From Teacher to City-Worker: Writing Reports

Ctrl+C. Ctrl+V. Find and Replace.

Necessary. Not entirely acceptable. In an ideal world we would never use these buttons. No child is the same. It’s likely no child has learnt precisely the same things.

But finding 120 spare hours to dedicate to writing their reports – four hours per child at a minimum – this is three working weeks (that’s if you have nothing else to do and work non-stop). So Ctrl+C, Ctrl+V, Find and Replace it was. Necessary. Editable. Adaptable. Time efficient.

With each group being taught the same objectives, copy and paste formed a guide for the basic information. The intention was to share with parents what had been taught to their little one, and how they had fared with the learning of these goals. For some this was similar, for others distinctly different. Editing made the process speedier but by no means ‘less’ because some of the sentences contained the same structure.

Making the sections a true and accurate reflection of the child’s achievements, struggles and engagement was more important than having a newly crafted sentence for each one of them. If I think back to my childhood reports, I’d rather think they were truthful about me than entirely different from someone else’s for the sake of comparison. I pity the teachers of those days who wrote every single comment by hand; the old copy and paste being ‘copy and write out again’.

As we embark on the summer term, report writing season, I have been reflecting on reports. Nowadays a report is a write up of something I’ve done, perhaps a side of A4 and shared with my colleagues. A report is run off a system to give an idea of numbers. There’s some craft in the former, none in the latter but then I have time to write for enjoyment now. Because, I reflected, the part I do quite miss is the personal and social comments.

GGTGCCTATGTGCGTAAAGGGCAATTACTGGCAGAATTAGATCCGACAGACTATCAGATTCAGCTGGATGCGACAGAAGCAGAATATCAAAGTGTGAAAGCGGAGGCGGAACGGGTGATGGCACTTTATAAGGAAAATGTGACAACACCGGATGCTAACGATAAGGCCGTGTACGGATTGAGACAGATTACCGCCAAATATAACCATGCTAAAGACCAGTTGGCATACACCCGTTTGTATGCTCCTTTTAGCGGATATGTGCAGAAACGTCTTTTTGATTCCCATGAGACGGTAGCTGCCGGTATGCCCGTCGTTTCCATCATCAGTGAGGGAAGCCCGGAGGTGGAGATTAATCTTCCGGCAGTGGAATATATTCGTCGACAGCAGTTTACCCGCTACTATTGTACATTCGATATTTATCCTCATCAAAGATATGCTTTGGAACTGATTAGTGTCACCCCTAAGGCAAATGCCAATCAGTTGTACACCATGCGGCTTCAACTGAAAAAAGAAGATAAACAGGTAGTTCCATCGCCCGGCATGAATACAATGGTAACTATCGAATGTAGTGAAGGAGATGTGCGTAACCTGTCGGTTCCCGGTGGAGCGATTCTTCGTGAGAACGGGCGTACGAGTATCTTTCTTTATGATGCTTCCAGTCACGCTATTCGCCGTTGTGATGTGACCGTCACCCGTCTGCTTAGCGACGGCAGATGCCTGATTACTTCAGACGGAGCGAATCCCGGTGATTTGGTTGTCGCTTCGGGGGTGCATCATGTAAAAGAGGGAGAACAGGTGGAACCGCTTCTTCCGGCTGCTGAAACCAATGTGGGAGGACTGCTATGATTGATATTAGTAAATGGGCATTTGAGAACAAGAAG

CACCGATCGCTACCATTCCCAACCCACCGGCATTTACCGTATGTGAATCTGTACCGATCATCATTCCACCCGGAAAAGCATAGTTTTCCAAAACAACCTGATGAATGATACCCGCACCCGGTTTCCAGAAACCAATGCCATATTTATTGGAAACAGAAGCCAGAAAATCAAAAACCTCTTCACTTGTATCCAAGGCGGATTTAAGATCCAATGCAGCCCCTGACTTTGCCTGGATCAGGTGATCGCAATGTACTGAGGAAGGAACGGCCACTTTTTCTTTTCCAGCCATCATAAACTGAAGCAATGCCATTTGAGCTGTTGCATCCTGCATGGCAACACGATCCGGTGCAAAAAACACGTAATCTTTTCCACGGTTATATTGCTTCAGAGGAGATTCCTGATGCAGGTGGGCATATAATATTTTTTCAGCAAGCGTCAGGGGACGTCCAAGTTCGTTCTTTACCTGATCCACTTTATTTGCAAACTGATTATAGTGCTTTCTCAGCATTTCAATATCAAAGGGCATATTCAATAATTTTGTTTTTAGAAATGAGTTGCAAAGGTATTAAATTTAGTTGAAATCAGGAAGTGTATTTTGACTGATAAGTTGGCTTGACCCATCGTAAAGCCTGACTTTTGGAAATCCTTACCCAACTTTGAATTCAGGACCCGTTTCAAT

This section was the main outlet for my writing in five teaching years. It gave me a chance to craft a picture with words. To create the nuanced details of an individual and their particular quirks, passions and foibles was a joy. I spent considerable time choosing the precise word, consulting an actual thesaurus, and searching the right way to convey exactly what I meant. I imagined that this would be read, potentially stored up in that child’s and parents’ hearts and reflected on in the coming years. What a challenge, a privilege. I did not want to suggest to a child that they could not change. I wanted to praise their strengths, show where their skills had been noted and recorded, and to challenge their weaknesses by providing a way to develop and grow.

This takes forever.

Writing reports is the lengthiest task of the teacher’s year. Even at half an hour per child it is perhaps 15 hours of work. That’s if you have a class of 30, and this is simply one section of approximately 14 others. Easter holidays and May half term would be taken up with this endeavour, somewhat diminishing the teacher holiday idea of endless free time and carefree abandon.

That reports were my writing outlet is perhaps surprising. At a potential 120 hours of work it is less surprising I had no time to indulge in writing. Overall, it is safe to say that I do not miss writing reports. Blogging is more fun as an outlet for writing. Although there’s sometimes similar concerns around how people might react, chances are if people don’t like it they won’t tell me anyway (though feel free), or at least don’t feel I have misrepresented their child.

Two years ago, during my Easter holidays, I sat surrounded by friends in a flat overlooking the sea, trying desperately to finally finish this child’s report. In a moment of procrastination (so unlike me..!), I checked my email finding I had an invitation to interview, and the rest, as they say, is history.

Taking some time out for a lengthy beach walk and analysis of what to do next in life…


Nice to have something beautiful to look at while you’re writing reports though right?


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